Thursday, June 05, 2014

Tattoos, with "parental permission"?

The question was whether children who have parental permission should be allowed to get tattoos.


The majority of commenters still said "no".

My comment was:
Who has the supposed "authority" to tell parents and kids (in other words, other self-owning people) what they can do tattoo-wise? How did they get that "authority" and where would it have come from?

So, a guy took offense at that apparently radical opinion and asked:
... is there anything in this world that you think might possibly be wrong or is it just open season for any and every act committed against another human being. animal, plant etc....?

I replied:
So, acknowledging that I have no authority over other peoples' lives means I don't think anything is wrong, and I advocate "open season"?`Using aggression against people is wrong. Violating private property rights is wrong. I also believe you should do all you say you'll do ("keep your word").

He responded:
Where do you draw the line Kent and by what authority do you decide where the line should be drawn?
And my answer:
I outlined the "line" above. And I don't claim any authority- that would be those trying to make up rules they want to force everyone else to obey.

Truthfully, I don't even like tattoos very much, but I'm not delusional enough to believe I have the right to dictate to other people about things that can't possibly harm me or any other third person in any way.
And so it goes... check out the other comments at the link if you have a Facebook account and can see them. I seriously have a very hard time understanding how some statists "think".

Someone else made another comment after posting his opinion to the negative:

Why do people want to mess up what our Wonderful Loving Father In Heaven Has Made???????????????????????

So, I guess that would rule out planting flower gardens, surgery to correct a heart defect, or wearing clothes. Sigh.



  1. Minors do not have full adult rights. We don't let five year old's play with loaded guns. At least we shouldn't. At 16 they can drive (a very dangerous proposition), at 18 they can vote and join the army, go to foreign land, and kill the people there. At 21 they have full adult rights, they can drink alcohol legally. I wouldn't suggest letting small children getting drunk with a parent's permission. And I wouldn't suggest letting a minor under 16 getting a tattoo with a parents permission. But, if they can drive and endanger the lives and property of others then they sure as hell should be able to get a tattoo if they want one. (I imagine, most of the people [women, especially] will regret their tattoos when they get old. They will fade and the skin will sag and... ugh.)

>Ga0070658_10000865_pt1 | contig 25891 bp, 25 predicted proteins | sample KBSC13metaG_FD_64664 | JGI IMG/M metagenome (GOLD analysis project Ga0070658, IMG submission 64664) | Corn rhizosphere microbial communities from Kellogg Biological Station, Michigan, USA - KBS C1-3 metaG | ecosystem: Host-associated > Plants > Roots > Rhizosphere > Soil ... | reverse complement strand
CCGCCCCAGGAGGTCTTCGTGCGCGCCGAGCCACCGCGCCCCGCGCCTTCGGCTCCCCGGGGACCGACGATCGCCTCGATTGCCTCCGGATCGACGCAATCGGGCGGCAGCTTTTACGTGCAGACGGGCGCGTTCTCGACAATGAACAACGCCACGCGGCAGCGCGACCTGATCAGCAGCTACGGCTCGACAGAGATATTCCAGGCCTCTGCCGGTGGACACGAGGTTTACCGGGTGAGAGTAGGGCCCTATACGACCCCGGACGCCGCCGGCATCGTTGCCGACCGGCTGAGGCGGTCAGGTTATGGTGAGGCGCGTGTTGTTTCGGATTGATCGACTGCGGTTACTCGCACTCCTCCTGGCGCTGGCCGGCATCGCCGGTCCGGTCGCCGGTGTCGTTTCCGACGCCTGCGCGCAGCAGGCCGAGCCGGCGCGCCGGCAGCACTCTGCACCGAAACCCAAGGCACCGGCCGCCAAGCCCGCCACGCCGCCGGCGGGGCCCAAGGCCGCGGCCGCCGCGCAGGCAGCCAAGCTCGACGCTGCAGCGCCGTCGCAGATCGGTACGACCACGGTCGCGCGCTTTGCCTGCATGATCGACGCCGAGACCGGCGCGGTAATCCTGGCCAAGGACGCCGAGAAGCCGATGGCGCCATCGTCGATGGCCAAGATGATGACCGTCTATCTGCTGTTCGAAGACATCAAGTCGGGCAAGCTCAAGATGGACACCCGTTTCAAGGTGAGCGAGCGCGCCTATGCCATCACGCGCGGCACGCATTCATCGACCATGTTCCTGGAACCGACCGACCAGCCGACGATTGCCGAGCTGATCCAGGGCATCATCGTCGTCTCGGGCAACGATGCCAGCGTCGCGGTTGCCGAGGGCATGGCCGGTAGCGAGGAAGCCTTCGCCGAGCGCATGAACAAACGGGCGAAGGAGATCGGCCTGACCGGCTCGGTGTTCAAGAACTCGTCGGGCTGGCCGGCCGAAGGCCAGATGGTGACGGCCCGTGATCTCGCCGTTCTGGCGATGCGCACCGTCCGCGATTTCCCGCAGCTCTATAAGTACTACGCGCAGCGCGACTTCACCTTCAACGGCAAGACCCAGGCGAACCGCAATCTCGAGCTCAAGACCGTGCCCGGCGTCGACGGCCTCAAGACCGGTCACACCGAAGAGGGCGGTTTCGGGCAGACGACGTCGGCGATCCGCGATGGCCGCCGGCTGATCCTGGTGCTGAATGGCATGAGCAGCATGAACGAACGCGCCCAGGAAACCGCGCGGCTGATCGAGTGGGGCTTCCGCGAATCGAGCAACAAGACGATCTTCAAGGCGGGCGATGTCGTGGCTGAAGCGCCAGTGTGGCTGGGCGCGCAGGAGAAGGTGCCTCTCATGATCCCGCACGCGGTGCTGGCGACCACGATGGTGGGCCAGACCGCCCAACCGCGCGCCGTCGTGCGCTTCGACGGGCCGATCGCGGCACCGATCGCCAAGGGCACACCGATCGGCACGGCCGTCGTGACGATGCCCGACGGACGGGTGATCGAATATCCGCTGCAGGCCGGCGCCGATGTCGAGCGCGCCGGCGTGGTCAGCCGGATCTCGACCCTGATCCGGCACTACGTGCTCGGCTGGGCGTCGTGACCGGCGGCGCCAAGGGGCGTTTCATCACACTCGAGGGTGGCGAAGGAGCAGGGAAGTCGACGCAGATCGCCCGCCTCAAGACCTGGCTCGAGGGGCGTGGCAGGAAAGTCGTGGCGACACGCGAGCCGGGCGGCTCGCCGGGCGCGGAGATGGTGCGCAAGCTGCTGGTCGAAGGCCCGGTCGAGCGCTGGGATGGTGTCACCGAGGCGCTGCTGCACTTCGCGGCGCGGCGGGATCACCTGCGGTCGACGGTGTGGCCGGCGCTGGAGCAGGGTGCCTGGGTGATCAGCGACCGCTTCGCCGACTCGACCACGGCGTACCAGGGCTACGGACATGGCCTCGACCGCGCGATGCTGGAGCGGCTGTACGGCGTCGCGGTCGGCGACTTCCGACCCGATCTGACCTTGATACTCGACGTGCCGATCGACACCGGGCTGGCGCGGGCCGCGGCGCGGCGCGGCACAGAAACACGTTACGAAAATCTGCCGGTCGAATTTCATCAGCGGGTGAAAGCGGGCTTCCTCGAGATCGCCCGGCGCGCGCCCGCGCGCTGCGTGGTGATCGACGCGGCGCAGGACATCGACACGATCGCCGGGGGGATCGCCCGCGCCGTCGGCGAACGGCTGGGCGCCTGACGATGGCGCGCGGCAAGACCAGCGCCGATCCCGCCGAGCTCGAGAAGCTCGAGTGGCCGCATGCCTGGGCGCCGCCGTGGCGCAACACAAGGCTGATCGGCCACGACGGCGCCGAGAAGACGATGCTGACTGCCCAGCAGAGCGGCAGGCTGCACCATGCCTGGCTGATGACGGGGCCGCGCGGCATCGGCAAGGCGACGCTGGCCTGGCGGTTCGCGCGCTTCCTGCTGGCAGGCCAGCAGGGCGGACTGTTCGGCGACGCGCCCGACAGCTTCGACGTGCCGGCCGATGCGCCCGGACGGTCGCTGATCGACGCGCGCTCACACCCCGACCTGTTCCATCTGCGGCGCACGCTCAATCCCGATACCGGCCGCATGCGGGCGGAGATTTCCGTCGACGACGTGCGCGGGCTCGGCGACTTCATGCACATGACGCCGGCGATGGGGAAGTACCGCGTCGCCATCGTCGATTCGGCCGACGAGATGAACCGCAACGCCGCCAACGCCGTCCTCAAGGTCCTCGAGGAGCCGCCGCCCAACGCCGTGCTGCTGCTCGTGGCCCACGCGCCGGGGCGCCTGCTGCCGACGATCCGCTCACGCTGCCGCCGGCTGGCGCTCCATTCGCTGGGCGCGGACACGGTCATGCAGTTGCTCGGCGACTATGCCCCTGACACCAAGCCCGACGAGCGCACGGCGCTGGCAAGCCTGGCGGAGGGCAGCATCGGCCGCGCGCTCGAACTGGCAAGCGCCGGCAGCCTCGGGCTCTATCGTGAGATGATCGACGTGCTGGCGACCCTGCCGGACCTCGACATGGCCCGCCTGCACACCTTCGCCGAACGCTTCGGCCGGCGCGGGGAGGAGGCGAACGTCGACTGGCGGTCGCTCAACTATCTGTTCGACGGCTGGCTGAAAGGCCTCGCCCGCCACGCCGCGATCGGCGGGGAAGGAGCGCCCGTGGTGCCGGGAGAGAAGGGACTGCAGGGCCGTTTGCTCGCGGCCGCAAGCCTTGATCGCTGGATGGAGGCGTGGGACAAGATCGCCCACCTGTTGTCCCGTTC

1. But, once again, the question is: who is this who isn't allowing them and their parents to make the decision? And where did that person get the authority to make that decision for the parents and kid? I certainly don't have that authority, and no one can give "society" or "government" any authority they don't personally possess.

    2. I tend to think "minors" is a government illusion. People have full rights from birth, they are just perhaps not fully capable of exercising them yet- and each person will be capable at different ages. The notion of a one-size-fits-all age where certain rights suddenly spring forth is dangerous.

    3. Some tattoos get stretched and morph into something hideous long before advanced age can be blamed. But, it's also not my job to protect people from things they may regret in the future. I WILL try to talk people out of something I believe is a foolish choice, but it's not my decision, and I would never advocate making up "laws" to force people to do what I believe they should do.

    4. I'm always amused at American puritanism over alcohol, and the minimum age of 21 for buying a beer.

      Families in Italy (my own extended family included) and elsewhere in Catholic majority areas of Europe, happily give a little taste of wine to their children at a family meal.

      The context is one of social normality and enjoyment of good wine with good food.

      To the best of my knowledge there is no age restriction on buying alcohol, it is there on the shelves of ordinary shops (not behind a counter) and available in cafes and restaurants.

      There is NO public drunkeness - intoxication is regarded as the height of childishness.

      The one exception to that in the past few years are a few college student fans of American and British college comedy genre films.

      The majority of Italian young people out on a warm summers evening are chatting intelligently and drinking - coffee.

      Back closer to my home - we have a large population of Methodists (it was popular ammongst the miners in the 19th century and took less thinking about than being a Quaker). There are few things quite as sad a young Methodist who's experimented with drink...

      Don't you just love the infantilizing effects of taking responsibility for decisions and actions, and any chance to learn the background to making those decisions in a safe environment, away from individuals.